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A Network of Similarities and Differences.

What do age, gender, degree of offense, health care and work stress have in common? Each must be dealt with on a daily basis by correctional administartors. However, each administrator deals with these issues differently due to the wide range of correctional systems across the United States. Whether one works with juveniles or adults, females or males, in a maximum or minimum security facility, prison administrators share the common bond of working in a risk management environment and dealing with many similar situations. The Association of State Correctional Administrators (ASCA) brings administrators together and gives them the opportunity to discuss their day-to-day problems and accomplishments, exchange ideas and gain information from their colleagues, no matter how different or similar their systems are.

"ASCA is a collaborative association of people who generally are in the same fix," says ASCA President Joseph Lehman. "Every member runs a large, complex organization that involves risk management in both institutional and community environments and each is faced with controversy and challenges. Every one of us brings something different to the organization and each person benefits from the opportunity of hearing what problems exist and how other organizations handle them."

Established in 1970, ASCA was created to help correctional administrators grow professionally and gain a sense of support by sharing their experiences, ideas and knowledge. ASCA makes this possible through professional development seminars, which are coordinated by executive director George Camp. A variety of seminars are held throughout the year including an annual all-directors' training session. In addition, ASCA has two business meetings a year that are held in conjunction with the American Correctional Association's conferences.

According to Lehman, these meetings "give correctional administrators the opportunity to engage in dialogue about what's working, what isn't working, what problems are surfacing and finding solutions. A majority of the work for conferences is done by a series of volunteer committees for which chairs are appointed by the president. There are approximately 12, 10 to 18-member committees, each tackling critical operational or emerging issues the association wants to address. The committees include the Difficult-to-Manage Inmate Committee, Juvenile and Designated Youthful Adult Offenders Committee, Native American Issues Committee, Policy and Resolutions Committee, and Legislative and Legal Issues Committee. "Our committee members are very dedicated and volunteer their time based on their specific interests and expertise," says Lehman.

ASCA's most recent project involves reviewing correctional industries' performance measures. For several years, ASCA members have been focusing on how these measures are defined and how each system uses them. ASCA recently passed a resolution to identify and create a concise definition of performance measures to improve correctional services and practices. According to Lehman, the committee hopes to assess and define what correctional industries do, create solutions for problems and work together.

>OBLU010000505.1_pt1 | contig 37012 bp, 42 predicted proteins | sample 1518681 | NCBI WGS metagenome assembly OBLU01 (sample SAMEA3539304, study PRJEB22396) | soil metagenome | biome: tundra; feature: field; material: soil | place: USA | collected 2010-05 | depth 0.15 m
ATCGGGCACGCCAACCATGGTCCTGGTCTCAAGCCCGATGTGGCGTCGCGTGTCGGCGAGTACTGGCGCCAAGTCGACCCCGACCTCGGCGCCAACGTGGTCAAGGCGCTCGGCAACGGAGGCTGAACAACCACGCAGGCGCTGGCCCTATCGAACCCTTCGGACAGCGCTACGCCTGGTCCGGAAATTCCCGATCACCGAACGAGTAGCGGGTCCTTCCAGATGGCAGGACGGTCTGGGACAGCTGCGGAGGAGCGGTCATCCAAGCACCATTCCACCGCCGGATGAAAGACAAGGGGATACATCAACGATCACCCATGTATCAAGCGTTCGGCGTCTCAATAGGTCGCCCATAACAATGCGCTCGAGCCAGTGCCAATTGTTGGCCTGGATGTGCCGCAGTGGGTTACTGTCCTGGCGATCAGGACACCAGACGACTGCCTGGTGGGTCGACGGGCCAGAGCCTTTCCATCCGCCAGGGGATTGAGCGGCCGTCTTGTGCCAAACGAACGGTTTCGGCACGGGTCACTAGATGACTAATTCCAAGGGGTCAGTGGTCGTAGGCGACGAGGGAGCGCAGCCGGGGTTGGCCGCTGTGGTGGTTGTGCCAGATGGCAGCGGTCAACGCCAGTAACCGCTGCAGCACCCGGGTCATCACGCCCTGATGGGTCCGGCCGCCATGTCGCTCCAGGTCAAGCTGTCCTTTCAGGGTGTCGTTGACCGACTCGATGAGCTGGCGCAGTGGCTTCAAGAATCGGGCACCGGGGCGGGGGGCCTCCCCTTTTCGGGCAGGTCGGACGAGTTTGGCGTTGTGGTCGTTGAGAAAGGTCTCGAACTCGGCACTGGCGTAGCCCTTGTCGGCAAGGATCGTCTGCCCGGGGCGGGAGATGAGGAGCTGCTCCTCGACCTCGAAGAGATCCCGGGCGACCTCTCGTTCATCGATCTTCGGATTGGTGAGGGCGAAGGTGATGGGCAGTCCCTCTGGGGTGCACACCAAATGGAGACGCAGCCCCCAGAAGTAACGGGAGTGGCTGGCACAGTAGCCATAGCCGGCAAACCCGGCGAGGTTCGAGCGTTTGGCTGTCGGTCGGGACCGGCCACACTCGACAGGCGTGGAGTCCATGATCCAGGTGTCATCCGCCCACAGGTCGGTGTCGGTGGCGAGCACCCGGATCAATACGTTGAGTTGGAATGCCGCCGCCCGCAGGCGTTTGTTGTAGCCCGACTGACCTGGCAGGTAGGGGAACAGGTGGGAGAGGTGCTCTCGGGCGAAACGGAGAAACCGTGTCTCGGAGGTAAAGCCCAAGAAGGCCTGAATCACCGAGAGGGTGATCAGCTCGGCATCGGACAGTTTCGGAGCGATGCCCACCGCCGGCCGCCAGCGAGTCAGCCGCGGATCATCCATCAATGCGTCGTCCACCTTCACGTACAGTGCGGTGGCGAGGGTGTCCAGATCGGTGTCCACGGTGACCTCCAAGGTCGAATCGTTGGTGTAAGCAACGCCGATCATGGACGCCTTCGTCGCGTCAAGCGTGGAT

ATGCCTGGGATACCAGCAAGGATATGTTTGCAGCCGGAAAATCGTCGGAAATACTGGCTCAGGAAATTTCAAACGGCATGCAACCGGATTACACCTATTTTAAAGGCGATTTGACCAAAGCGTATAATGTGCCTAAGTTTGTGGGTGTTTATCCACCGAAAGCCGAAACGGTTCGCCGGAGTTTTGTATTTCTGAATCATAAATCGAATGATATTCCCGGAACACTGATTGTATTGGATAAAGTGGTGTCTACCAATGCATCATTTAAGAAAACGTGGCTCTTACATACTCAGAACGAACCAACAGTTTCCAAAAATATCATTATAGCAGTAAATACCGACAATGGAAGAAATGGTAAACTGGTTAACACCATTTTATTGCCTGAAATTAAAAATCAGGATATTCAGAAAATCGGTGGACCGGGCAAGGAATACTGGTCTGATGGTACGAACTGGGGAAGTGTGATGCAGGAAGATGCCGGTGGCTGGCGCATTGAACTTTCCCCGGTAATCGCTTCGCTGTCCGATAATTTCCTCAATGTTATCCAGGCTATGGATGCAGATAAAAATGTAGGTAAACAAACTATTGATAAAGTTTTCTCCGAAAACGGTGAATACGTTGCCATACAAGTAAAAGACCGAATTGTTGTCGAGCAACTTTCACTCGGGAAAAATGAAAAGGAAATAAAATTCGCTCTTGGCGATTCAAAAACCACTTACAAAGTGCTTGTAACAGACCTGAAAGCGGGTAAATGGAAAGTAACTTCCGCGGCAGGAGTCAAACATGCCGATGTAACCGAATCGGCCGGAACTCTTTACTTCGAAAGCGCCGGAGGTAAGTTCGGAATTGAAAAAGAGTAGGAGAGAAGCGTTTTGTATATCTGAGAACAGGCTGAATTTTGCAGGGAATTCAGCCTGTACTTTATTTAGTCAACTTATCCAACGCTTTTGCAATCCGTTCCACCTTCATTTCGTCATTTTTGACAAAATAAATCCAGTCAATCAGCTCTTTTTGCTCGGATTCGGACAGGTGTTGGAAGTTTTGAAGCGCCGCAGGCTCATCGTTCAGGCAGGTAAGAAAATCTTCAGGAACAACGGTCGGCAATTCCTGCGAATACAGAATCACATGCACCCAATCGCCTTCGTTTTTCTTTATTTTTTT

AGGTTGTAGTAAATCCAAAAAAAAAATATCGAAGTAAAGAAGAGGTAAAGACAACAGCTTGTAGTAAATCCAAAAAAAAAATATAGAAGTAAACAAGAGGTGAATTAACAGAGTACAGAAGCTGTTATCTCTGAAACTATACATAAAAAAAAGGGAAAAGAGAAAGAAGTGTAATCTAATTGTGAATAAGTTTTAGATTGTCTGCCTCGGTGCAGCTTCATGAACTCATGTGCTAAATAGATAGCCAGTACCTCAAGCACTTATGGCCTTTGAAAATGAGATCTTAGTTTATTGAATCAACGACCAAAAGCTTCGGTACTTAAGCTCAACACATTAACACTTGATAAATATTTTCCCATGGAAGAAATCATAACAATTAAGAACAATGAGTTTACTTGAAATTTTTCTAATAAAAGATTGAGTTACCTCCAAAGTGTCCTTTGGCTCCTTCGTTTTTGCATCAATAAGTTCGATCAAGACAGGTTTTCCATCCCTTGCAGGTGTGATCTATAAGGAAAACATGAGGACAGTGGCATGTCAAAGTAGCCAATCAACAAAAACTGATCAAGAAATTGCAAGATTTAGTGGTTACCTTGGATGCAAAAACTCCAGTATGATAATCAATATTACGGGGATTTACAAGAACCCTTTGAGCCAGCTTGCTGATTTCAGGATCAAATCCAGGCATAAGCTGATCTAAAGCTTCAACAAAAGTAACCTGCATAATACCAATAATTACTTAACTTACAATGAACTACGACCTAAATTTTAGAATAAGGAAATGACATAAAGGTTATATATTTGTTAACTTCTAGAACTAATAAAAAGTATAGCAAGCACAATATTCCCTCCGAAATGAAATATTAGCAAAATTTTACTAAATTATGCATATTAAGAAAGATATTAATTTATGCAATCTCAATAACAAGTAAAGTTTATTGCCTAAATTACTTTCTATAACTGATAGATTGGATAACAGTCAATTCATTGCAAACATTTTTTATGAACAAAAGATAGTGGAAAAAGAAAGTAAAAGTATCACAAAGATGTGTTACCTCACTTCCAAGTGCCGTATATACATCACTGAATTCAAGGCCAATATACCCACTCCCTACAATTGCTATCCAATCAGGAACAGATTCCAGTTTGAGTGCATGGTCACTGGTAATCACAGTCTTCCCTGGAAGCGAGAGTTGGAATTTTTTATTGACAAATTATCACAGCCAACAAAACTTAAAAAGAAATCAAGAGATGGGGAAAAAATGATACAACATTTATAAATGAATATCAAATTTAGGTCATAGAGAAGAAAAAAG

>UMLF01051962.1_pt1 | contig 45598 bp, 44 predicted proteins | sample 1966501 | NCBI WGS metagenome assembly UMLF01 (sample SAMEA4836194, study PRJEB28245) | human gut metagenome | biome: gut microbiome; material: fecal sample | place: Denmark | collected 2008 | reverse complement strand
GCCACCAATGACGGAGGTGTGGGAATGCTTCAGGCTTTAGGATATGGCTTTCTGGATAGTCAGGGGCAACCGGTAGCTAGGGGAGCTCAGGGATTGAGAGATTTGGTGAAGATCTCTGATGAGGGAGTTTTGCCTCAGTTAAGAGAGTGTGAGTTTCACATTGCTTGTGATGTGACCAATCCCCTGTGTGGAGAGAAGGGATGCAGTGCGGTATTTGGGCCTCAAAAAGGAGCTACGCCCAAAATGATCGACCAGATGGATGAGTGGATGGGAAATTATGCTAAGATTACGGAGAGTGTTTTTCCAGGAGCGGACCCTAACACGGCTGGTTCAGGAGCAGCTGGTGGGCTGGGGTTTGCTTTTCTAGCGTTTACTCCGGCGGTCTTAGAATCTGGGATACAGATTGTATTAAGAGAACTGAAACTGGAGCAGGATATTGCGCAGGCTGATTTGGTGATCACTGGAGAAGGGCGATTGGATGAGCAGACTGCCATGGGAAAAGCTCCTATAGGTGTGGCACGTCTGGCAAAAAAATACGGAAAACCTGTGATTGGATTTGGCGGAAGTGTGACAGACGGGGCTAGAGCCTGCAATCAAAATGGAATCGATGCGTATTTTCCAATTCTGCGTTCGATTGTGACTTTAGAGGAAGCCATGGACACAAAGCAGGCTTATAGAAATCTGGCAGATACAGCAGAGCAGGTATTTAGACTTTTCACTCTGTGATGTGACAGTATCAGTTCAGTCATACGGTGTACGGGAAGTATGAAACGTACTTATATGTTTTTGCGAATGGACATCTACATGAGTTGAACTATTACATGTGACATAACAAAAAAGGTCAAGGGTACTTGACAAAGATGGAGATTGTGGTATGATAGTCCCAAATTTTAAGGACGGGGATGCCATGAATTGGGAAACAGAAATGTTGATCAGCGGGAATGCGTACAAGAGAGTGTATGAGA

Lehman notes that the similarities and differences each member brings to ASCA makes it the unique and beneficial organization it is. "To know what different practices exist and what different strategies people are taking with offenders is essential for the corrections field. One will learn things from colleagues and then teach other colleagues. The value of ASCA is that opportunity -- that networking -- and the lessons learned from it."

Elizabeth Klug is assistant editor of Corrections Today.

Vital Statistics

* Founded: ASCA was founded in 1970.

* Objectives: ASCA promotes and facilitates the exchange of ideas and philosophies of correctional planning and policy-making; the advancement of correctional techniques; public support and an understanding of the criminal justice system; research in correctional practices, anti-social behavior and causes of crime and delinquency; the development and application of correctional standards and accreditation; and the exchange of information with international agencies and organizations interested in correctional programming.

* Leadership: Comprised of an executive director, president, vice president, treasurer and representatives from four regions.

* Membership: Approximately 54 members. (ASCA membership is limited to main administrators of state, federal and territorial departments of correction.)

* Publications: ASCA publishes a monthly newsletter.

* Conferences: ASCA has semiannual membership meetings, a variety of professional development seminars for its members, professional development seminars for newly appointed correctional administrators and an annual training program for all members.
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Article Details
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Author:Klug, Elizabeth
Publication:Corrections Today
Article Type:Brief Article
Geographic Code:1USA
Date:Feb 1, 2000
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